At a Crossroad
Cell Therapy for Cardiac Repair
Heart failure is a highly prevalent, debilitating, and costly condition with generally poor clinical outcomes.1 Aside from heart transplantation, which is an available treatment option for only a small fraction of patients because of donor organ shortage,2 there is no effective therapy that can reverse the course of this disease. A single episode of myocardial infarction may result in the loss of 1 billion cardiomyocytes or more (≈25% of total cardiomyocytes).3 Given the limited intrinsic capacity of the adult heart to repair itself, the goal of cardiac regenerative medicine has centered on strategies to remuscularize the diseased heart.
Conceptually, the functional regeneration of an infarcted heart would entail the replacement of lost myocardium by aligned, electrically coupled, and mature new cardiomyocytes that beat in synchrony with the host myocardium. Beyond achieving this remarkable result, the avoidance of procedure-related complications and other potential adverse events, such as tumor formation or cardiac arrhythmia, is paramount for the therapy to be considered a success. While the process of finding the most appropriate cell type and delivery approach to achieve this objective has been the "holy grail" of cardiac regenerative medicine, a growing body of literature has now documented our initial efforts in this area. From these studies, the encouraging finding is that cell transplantation into the diseased heart (via intracoronary, transendocardial, or direct epicardial injection) appears to be reasonably safe. Furthermore, the practicalities of harvesting, expanding, and reintroducing cells back into the patient do not seem too cumbersome. However, the sobering reality we have learned is that tremendous roadblocks exist in achieving significant improvement in long-term cardiac function and bona fide remuscularization after cell transplantation.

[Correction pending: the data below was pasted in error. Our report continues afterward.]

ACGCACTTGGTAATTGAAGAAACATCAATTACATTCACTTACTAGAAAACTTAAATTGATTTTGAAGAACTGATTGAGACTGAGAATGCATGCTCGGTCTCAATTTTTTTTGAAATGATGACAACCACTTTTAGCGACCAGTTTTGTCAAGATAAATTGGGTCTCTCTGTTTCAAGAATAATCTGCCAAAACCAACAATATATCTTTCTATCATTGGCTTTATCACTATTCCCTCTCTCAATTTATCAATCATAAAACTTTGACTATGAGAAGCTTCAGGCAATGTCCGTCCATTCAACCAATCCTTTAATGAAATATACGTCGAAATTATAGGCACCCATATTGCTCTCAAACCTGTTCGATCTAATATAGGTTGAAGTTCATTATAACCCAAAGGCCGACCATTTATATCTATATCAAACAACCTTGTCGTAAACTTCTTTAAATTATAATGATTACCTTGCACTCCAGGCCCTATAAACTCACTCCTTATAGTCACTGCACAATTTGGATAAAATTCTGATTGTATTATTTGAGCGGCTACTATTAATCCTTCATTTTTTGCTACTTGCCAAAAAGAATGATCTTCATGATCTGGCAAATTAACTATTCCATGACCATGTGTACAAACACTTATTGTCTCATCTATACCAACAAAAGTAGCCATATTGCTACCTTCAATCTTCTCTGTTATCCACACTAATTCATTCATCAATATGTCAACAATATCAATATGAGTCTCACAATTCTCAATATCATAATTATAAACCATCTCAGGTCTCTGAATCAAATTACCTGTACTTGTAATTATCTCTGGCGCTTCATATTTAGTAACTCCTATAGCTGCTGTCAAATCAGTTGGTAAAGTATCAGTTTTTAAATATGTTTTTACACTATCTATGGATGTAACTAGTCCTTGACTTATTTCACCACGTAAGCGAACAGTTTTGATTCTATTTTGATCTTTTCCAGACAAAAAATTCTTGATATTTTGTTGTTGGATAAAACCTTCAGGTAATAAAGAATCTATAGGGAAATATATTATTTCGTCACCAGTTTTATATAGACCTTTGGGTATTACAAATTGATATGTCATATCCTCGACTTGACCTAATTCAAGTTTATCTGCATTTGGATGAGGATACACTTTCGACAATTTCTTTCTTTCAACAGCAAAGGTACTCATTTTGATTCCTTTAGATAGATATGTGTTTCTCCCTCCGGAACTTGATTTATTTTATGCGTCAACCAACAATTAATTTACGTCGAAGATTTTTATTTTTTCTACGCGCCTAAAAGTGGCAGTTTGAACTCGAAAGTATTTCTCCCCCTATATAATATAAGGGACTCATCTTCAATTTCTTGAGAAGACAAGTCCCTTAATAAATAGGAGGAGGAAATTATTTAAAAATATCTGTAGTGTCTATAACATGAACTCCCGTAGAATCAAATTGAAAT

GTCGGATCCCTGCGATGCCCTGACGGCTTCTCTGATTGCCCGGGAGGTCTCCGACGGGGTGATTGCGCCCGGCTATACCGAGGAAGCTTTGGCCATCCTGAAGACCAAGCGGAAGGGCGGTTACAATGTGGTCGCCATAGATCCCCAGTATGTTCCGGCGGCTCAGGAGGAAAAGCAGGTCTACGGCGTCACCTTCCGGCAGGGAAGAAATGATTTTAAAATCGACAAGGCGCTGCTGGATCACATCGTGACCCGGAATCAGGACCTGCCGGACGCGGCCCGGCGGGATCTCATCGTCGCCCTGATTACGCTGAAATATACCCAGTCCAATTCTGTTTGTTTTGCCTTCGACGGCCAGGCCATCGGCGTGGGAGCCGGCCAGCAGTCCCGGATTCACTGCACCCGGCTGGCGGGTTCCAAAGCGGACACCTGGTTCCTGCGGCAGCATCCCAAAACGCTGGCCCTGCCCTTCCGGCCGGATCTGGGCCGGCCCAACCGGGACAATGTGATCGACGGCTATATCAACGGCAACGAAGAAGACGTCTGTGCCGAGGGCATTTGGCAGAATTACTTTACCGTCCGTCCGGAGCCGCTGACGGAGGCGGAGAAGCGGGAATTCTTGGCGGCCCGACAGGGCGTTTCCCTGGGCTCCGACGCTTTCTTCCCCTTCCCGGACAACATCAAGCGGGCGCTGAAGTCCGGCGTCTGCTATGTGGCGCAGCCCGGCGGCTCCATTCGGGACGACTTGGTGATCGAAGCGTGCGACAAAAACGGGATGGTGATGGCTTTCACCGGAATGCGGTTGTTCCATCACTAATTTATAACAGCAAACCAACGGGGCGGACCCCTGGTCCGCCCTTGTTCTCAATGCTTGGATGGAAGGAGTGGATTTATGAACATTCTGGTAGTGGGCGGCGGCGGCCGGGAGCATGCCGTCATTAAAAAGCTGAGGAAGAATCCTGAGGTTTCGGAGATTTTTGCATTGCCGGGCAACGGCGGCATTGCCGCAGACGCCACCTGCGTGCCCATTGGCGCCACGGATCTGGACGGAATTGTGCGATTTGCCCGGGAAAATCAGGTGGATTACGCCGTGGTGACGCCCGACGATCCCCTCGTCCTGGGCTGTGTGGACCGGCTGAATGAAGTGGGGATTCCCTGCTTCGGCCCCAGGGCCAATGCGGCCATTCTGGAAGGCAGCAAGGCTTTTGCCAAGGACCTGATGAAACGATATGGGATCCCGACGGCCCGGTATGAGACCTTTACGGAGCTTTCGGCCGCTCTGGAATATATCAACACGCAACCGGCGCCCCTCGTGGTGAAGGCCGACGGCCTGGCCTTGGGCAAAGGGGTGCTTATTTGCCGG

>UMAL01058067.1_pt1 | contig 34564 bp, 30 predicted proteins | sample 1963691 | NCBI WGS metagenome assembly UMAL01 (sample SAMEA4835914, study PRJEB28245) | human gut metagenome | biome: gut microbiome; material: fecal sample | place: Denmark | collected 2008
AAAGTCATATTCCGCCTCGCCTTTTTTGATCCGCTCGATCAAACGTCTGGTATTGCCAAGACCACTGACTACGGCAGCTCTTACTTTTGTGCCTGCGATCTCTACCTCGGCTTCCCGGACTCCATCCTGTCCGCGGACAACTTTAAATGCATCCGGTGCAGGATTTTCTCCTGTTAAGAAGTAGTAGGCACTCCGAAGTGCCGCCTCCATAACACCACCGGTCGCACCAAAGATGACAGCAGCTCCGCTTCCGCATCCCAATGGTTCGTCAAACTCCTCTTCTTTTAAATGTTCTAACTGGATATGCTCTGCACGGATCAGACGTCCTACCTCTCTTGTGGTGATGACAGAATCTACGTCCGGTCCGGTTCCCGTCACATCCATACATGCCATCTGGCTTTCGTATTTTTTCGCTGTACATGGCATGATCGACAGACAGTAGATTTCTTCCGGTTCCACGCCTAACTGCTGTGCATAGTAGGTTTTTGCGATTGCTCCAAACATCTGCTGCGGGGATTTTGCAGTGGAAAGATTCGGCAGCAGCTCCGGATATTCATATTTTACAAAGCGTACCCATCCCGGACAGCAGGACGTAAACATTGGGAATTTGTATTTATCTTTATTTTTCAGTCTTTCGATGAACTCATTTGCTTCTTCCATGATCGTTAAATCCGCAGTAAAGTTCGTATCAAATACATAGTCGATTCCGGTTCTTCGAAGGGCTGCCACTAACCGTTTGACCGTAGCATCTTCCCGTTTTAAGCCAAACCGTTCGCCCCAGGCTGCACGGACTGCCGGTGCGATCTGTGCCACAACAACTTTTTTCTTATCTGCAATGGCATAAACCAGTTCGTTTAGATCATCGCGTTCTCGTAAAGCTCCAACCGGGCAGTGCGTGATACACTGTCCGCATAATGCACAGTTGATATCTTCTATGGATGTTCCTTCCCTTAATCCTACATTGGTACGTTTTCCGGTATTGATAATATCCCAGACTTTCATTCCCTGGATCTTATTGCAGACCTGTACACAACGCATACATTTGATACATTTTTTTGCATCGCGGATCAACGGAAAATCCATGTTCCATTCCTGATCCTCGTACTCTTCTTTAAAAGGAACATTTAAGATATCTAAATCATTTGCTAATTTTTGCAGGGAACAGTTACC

We believe the field of cardiac regeneration is at a crossroad. Although ongoing debate regarding the most appropriate cell type, timing, route of delivery, and …